Arsenal have launched a new initiative to address online abuse and have called on supporters to play their part in identifying, condemning and highlighting such posts when they are shared on social media.
Having seen a worrying increase in violent threats, sexual discrimination and racial abuse directed at players, staff and their respective families, the club has made it clear that they will lobby the “relevant authorities” and social media companies to punish those who are responsible.
In addition, they promise to work even closer with other clubs, the Premier League and partners such as Kick It Out, The FA, PFA and the police to provide better support to victims.
All of us at Arsenal – players, staff and fans – stand together to address the flow of abusive posts and messages on social media platforms
We call on everyone to join forces and identify, condemn and highlight abuse when they see it pic.twitter.com/3WEZLt7uCt
— Arsenal (@Arsenal) March 30, 2021
On its social media platforms, the club said: “This is about changing attitudes and making a difference every day.”
Arsenal went on to outline a set of four demands:
1. Racist/discriminatory messages/posts should be filtered/blocked before they are received.
2. Operate robust/transparent/swift measures to take down abusive material if it does get into circulation.
3. Users subject to verification that allows for accurate ID of person behind the account. Steps taken to stop a user that has sent abuse from re-registering.
4. Our platforms should actively assist investigating authorities in identifying the originators of discriminatory posts.
In recent months, CEO Vinai Venkatesham and manager Mikel Arteta have both spoken publicly about the need for proactive change after Eddie Nketiah, Granit Xhaka and Hector Bellerin (amongst others) were targeted by online trolls.
“The abuse of so many of our black footballers on social channels is probably and possibly the biggest problem we have in the game at the moment,” said Venkatesham in February.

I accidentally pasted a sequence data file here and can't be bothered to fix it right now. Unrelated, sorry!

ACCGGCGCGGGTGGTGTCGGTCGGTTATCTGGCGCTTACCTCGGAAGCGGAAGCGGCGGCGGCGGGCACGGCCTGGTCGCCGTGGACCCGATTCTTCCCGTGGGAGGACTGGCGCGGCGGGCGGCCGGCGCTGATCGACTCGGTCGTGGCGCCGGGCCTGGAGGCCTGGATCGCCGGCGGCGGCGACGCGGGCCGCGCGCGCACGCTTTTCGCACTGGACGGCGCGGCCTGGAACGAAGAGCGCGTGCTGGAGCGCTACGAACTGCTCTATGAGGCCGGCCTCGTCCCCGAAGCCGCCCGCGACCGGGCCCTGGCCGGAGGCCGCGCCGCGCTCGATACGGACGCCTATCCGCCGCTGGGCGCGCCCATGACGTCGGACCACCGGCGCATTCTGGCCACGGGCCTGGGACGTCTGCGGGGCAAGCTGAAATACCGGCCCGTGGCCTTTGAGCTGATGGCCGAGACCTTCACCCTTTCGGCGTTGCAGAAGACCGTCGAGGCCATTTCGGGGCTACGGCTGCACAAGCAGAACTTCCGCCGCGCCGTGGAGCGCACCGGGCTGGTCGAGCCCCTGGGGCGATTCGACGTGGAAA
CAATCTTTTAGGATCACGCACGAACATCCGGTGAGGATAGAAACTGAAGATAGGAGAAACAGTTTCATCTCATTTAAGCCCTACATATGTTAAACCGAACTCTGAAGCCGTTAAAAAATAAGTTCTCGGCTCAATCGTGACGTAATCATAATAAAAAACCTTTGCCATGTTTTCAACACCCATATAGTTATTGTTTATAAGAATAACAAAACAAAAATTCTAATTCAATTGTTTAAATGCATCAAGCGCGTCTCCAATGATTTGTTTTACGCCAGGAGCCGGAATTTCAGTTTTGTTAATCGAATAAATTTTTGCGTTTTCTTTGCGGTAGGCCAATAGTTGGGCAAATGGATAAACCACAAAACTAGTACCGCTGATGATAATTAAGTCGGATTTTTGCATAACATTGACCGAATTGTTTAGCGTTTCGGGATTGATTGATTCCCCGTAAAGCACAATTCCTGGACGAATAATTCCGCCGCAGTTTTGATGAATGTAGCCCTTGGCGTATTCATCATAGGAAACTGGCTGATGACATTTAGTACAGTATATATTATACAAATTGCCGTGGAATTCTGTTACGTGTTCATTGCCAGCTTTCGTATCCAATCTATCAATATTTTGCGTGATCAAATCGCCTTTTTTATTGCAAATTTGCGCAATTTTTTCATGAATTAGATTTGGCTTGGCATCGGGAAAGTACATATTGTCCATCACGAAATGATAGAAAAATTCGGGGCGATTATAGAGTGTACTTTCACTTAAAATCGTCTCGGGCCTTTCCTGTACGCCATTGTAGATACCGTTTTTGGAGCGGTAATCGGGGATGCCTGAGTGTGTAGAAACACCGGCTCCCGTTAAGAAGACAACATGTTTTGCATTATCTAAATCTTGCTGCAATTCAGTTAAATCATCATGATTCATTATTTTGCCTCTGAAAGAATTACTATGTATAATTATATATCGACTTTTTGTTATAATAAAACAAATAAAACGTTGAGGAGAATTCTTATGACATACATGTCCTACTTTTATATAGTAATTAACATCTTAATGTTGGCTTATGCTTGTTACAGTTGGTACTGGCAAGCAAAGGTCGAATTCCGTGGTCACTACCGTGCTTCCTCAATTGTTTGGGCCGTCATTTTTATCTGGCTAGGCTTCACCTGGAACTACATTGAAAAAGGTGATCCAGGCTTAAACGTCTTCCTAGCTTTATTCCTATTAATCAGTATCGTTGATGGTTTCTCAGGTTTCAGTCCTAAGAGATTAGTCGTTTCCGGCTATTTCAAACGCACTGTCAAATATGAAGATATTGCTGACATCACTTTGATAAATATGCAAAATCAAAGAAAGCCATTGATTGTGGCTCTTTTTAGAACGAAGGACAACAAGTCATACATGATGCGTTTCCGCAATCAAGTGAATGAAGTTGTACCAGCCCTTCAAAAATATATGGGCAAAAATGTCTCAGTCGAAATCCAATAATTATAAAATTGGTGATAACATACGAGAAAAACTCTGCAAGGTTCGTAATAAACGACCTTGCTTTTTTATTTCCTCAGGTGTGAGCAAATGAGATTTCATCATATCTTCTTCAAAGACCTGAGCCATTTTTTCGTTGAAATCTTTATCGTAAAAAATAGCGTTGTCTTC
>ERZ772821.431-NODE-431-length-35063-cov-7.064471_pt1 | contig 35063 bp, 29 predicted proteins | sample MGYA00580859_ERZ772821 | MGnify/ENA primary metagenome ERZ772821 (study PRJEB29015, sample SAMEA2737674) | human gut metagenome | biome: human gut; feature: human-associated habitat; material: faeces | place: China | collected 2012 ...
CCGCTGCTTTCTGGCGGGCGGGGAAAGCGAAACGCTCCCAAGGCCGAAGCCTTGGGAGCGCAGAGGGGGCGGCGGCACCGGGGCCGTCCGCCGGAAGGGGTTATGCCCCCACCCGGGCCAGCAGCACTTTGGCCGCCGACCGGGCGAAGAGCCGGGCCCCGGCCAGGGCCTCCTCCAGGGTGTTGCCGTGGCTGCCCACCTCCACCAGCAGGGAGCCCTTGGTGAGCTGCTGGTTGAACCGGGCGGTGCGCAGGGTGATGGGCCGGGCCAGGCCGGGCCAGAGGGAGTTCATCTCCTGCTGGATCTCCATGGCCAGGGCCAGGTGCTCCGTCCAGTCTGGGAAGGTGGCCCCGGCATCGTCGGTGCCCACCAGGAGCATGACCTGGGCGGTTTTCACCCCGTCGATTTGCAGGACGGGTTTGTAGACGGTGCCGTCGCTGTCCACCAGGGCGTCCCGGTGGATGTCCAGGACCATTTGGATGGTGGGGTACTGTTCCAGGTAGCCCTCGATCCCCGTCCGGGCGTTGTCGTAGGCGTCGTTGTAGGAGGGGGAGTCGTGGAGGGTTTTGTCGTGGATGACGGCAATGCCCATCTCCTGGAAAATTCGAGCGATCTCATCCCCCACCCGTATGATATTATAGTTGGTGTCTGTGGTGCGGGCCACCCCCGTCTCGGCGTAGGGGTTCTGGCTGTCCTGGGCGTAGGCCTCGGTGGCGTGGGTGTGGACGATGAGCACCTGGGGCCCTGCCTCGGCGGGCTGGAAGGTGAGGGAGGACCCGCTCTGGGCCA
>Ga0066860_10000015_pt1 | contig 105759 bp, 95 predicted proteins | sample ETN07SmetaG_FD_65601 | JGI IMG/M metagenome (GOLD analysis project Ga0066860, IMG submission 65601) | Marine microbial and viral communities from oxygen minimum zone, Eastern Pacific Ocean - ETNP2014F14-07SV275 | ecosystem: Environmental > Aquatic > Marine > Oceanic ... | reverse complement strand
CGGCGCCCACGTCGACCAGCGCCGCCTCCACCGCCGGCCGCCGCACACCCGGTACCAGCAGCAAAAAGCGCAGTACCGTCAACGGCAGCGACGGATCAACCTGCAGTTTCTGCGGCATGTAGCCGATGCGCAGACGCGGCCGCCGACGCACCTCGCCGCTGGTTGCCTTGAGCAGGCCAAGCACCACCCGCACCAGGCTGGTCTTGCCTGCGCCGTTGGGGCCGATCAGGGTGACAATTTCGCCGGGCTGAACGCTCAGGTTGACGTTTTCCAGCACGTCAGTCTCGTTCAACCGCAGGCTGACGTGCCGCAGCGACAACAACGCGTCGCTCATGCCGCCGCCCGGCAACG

“Footballers, referees and officials are all human beings and have feelings like anybody else, and we really cannot underestimate the impact that social media abuse can have on an individual.
“Football, the players, and social media companies need to come together to solve this because this is a moment in time.
“If we don’t make positive progress I really, really worry about the path we are heading on.”
Days after, Arteta hinted that the club were working on a plan for long-term change.
“When you are winning it is beautiful, you are incredible and you are the best coach. When you lose it is the opposite, it’s not pleasant. When it is personal against me I can take it, but when it is my family involved it is a different story.
“The club is very supportive, we do what we have to when those things happen. Medium, long term, can we do something about it? We need to protect people in the game.”
Obviously, this is a very complicated issue, one that extends outside of football into wider society and beyond. While the authorities
get their shit together play catch up with technology, it’s great that the club has stuck its head above the parapet and appears willing to play its part in pushing for change.
Ultimately, that change starts with each and every one of us. You are responsible for what you say and what you write.
As an aside to this, we’d like to point you in the direction of our most recent reminder about commenting on Arseblog News. Pay special attention to Blogs’ “Don’t Be A Dick” rule…it outlines a very simple philosophy:
Think about someone you know who is a dick. We all know someone. Don’t be like them.
As you type away, ask yourself ‘Would Bukayo Saka – the nicest young man alive – post this?’, and if the answer is no, maybe think about how it is you want to get your opinion across.